Keep reading the comment sections at the bottom of the articles that cover the defunding of SummerWorks. Am seeing the words “hand-out to artists” and “welfare to artists” over and over…. As a seriously over-worked harried writer putting in my 60 to 80 hour weeks and wrecking my muscles sitting at my desk twelve hours at a stretch am getting seriously pissed at this insane lie and wondering if there is some Michael Moore stunt I can pull to convince these deluded people that we WORK VERY HARD for our dollars. Thoughts, theatre geniuses? Like maybe I invite one of these “tax payers” to take over my life for a week…(man I would love that, love to see one of the not-on-my-dime bloggers sweat blood doing my job)…

  8. Nita Varma says:

    You guys should check out this interview…it says it better than what i was attempting..THE POWER to express and move and inspire is part of the artistic potential…if anyone can get members of government to be moved by the written word…it’s the artists…go for it. If it’s done to the level of achievement many artists have completed….it’s next to impossible to not be inspired and relieved for the added insight…Harping on Harper is not art….harping is politics…what you guys do…is way past that.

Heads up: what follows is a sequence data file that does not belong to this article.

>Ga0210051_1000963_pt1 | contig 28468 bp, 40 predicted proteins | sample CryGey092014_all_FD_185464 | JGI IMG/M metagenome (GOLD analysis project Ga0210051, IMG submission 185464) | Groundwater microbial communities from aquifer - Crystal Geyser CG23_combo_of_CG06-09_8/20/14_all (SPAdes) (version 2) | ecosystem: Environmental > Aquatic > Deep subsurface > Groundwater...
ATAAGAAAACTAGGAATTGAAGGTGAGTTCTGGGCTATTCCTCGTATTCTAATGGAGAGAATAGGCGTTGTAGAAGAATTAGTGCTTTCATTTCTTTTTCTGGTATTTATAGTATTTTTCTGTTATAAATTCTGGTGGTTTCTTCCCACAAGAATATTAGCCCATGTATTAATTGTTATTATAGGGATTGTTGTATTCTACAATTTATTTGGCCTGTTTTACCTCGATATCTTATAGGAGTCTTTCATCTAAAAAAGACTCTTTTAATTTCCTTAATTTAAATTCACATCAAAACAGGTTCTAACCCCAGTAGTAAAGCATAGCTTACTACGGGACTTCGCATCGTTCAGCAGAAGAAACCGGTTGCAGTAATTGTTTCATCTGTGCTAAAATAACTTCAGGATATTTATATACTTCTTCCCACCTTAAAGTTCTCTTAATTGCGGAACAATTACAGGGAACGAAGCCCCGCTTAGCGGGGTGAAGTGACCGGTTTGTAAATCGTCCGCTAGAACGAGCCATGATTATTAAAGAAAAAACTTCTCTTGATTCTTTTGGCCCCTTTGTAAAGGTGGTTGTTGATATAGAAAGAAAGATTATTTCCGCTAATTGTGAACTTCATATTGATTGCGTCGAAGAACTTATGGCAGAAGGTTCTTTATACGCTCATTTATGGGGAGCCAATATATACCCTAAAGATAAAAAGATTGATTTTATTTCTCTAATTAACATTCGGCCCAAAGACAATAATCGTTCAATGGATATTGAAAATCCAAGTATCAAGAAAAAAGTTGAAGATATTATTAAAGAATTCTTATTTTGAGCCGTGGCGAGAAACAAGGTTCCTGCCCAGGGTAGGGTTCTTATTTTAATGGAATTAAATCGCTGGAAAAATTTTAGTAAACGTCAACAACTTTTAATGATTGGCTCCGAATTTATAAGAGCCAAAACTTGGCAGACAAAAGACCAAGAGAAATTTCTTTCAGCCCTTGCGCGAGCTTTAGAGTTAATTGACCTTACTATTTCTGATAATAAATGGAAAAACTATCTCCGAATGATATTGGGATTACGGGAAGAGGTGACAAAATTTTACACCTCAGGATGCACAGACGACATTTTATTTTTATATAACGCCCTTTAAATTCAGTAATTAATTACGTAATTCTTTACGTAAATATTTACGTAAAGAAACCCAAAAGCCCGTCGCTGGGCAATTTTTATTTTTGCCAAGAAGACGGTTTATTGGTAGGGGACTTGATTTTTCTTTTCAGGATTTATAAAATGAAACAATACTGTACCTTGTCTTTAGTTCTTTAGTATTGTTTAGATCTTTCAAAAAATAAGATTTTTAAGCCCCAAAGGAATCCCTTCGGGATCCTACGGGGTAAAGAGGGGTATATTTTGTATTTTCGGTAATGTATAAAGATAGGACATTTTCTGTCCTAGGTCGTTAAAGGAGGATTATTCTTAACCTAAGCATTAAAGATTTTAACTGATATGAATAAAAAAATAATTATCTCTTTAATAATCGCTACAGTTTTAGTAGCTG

9. Michael Wheeler says:

    Hannah – you might want to get the whole sweat/blood thing checked out when you get a sec.

    I try not to read the comments on articles in the press these days. I think a lot of major news organizations with significant traffic are still struggling with how to make them useful or interesting. To speak to your point – I was recently at a seminar held by Business for The Arts where it was revealed that established mid-career contemporary dancers in Toronto make roughly $18,000. Which without googling anything I’m gonna call that living $5,000 below the poverty line in a major world city. These are the SUCCESSFUL ones.

    Nita – Thanks for the link – I might quibble with the notion of truth and art being inherently related – but it’s always nice to hear from Kevin Spacey.

  10. Nita Varma says: